Manufacturers of metal pressings and welded assemblies, Baylis Automotive, is celebrating after securing a clutch of new orders, helping it achieve 25% annual growth in the process.
Baylis Automotive, which employs 60 people at its 65,000 sq ft facility in Smethwick, has won a number of contracts to supply seating and HVAC components for the agricultural sector, taking turnover to £5m.
The company is now targeting further expansion and has joined forces with Control Energy Costs (CEC) to help it manage its energy more efficiently as it looks to increase capacity.
It is an approach that is already reaping dividends, with the firm saving in excess of £25,000 by renegotiating its current supply contract and securing Climate Change Levy (CCL) tax relief for the first time.
“We supply over 172,000 pressings every week and these range from small HVAC nozzles to large heavy-duty side members for coolant systems – all manufactured to the highest possible quality,” explained Raj Desai, managing director of Baylis Automotive.
“This year will see us smash £5m in turnover and, with the increase in work, comes an increase in costs through new machinery and more energy. We don’t have the time to monitor usage or look at ways where we could be more cost effective, so thought we would bring in external specialists.”
He continued: “CEC were introduced to us through a mutual business partner and we were immediately impressed with its transparency and the desire to understand our issues.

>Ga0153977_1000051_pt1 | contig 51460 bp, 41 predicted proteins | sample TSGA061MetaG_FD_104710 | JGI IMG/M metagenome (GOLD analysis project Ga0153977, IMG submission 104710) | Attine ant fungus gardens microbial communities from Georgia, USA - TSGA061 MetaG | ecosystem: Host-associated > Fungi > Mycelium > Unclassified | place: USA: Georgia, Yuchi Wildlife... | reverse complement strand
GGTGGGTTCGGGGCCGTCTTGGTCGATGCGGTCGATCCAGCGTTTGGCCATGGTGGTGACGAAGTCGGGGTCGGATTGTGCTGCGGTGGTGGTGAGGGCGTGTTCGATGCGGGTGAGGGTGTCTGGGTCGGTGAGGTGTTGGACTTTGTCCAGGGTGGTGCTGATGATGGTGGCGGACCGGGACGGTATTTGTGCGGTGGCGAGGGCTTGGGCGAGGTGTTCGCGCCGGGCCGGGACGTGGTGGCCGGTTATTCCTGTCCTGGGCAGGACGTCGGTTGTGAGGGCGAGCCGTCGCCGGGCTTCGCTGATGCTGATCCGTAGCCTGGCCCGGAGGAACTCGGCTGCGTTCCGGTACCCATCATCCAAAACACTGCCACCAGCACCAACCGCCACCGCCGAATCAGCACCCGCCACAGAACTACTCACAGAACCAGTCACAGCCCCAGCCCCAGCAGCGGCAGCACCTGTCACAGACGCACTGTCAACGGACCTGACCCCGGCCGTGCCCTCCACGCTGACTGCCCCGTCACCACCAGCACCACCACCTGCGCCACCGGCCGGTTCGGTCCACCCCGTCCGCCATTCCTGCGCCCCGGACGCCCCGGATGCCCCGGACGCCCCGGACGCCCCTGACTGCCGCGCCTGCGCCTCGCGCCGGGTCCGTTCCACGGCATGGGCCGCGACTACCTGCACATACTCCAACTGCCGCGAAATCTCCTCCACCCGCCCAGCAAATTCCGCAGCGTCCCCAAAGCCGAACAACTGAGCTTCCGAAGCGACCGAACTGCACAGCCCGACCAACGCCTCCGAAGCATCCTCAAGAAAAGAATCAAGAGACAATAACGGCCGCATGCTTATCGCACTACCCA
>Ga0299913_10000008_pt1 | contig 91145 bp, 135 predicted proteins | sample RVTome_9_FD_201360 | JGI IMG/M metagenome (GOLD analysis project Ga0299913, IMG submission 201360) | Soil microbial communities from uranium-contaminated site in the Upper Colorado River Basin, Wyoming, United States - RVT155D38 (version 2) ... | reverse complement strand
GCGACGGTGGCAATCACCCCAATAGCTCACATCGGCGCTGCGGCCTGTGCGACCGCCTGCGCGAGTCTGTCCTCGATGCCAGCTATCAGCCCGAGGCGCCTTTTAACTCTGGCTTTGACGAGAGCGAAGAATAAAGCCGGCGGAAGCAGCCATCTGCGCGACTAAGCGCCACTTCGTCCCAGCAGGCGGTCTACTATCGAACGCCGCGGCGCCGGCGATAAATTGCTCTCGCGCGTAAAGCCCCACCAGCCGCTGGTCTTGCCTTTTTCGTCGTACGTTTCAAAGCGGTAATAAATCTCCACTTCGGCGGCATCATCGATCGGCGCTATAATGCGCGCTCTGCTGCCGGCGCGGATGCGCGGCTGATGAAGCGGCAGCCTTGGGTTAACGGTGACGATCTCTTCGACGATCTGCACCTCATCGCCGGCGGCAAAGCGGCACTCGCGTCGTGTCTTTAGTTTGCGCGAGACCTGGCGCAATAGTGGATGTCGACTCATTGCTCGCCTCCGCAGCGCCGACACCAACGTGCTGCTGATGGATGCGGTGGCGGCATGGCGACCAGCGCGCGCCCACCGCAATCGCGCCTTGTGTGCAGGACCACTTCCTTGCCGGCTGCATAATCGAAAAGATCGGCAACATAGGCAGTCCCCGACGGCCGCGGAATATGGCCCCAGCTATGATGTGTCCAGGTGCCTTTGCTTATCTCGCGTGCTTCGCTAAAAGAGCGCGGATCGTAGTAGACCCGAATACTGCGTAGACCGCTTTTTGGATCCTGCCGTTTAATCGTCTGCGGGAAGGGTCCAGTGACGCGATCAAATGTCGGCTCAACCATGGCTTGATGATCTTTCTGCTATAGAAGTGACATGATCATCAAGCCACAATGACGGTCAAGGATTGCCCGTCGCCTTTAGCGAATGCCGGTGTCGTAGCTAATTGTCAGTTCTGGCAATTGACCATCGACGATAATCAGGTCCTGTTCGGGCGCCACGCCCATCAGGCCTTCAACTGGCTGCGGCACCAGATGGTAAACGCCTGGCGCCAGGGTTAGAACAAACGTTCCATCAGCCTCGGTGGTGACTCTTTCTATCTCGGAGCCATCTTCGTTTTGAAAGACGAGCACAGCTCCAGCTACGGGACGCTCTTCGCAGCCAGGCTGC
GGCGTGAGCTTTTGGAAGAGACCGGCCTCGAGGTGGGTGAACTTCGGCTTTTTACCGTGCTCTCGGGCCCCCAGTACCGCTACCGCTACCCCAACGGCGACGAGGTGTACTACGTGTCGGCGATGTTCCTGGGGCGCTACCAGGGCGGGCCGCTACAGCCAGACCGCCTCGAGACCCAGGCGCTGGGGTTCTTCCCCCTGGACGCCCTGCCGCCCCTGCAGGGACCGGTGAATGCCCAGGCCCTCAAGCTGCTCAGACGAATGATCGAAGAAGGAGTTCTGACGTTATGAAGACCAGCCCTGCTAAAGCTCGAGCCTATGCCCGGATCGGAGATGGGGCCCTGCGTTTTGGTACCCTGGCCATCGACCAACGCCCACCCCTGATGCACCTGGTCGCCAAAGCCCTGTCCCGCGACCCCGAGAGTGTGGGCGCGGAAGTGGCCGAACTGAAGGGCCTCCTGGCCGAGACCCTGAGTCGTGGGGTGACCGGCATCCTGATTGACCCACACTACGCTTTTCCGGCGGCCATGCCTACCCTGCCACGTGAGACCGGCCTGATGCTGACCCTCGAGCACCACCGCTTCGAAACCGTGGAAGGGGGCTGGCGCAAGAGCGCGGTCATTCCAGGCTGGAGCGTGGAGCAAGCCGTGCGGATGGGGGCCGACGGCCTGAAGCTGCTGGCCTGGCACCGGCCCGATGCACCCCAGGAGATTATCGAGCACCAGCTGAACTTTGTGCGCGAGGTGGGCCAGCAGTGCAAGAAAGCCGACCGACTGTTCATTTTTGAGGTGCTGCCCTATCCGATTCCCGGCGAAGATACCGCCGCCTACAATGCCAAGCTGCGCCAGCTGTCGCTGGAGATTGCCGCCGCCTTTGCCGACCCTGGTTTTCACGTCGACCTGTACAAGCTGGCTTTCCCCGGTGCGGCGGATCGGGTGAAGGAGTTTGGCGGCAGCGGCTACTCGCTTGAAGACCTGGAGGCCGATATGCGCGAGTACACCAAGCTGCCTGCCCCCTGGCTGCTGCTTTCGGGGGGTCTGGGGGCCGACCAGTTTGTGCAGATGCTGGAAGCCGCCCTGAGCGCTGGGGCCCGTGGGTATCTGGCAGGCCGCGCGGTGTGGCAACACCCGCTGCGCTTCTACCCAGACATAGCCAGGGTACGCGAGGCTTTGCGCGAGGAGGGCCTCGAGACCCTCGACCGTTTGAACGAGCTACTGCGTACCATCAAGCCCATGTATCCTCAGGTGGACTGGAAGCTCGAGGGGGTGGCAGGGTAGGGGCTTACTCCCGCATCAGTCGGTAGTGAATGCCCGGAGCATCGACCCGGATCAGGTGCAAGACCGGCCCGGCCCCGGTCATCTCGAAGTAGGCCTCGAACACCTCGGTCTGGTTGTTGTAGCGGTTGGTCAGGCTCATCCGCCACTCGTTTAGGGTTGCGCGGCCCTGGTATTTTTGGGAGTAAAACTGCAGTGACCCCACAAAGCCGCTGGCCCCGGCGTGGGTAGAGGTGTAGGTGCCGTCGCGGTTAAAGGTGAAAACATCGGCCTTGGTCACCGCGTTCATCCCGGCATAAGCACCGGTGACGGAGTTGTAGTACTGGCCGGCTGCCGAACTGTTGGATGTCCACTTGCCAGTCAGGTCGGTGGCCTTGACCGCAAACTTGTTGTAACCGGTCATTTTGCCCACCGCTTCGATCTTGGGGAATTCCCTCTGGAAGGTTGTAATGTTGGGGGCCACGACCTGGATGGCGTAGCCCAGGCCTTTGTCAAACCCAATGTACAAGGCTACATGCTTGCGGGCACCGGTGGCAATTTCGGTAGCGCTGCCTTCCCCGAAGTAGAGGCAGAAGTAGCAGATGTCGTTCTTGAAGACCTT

“Technical Analyst Rebecca Capon quickly got to the bottom of things and spent a lot of time negotiating a new provider for our electricity needs and explained to us that we could be eligible for financial relief through the Climate Change Levy. We didn’t even know that existed.”
Control Energy Costs, which is one of the UK’s leading specialists in utility management, managed to secure Baylis Automotive a £15,000 refund from CCL and ongoing savings through the new provider could work out to as much as £4,000 per month.
It is also currently in the process of assisting the company with increasing its power supply so its growth and subsequent rise in energy usage doesn’t result in excessive charges.
“A lot of manufacturers in the Black Country are growing and with that growth comes escalating energy costs,” added Capon.
“There’s lot of examples where firms just pay the increase without investigating as it’s seen as a non-core part of their business. This is where we come in. All of our analysts have extensive experience of forensically examining usage, identifying new supply contracts and tapping into any subsidies companies are eligible for.
“So far, we have generated Baylis Automotive over £25,000 in relief and monthly savings and this figure could increase as we look at new energy saving measures the company could introduce.”
Control Energy Costs work with more than 900 retained clients across the UK, with its team of analysts providing an initial, no-obligation audit and then working with the customer to identify existing issues and opportunities to reduce bills, whilst advising on improving future procurement strategies.
Following feedback from clients, the company has recently launched CEC Direct as a transparent, clear and valuable alternative to the majority of energy brokers.
Unlike most competitors, it declares what it will do and its costs in a Service Agreement with the client, removing hidden fees or commission.
Desai concluded: “If I had realised how easy the whole process was I would have got CEC in a lot sooner. As a management team we had very little input and just left Rebecca and her team do what they do best – our next project is to identify peaks of usage and how we can get the most out of the energy we use.”
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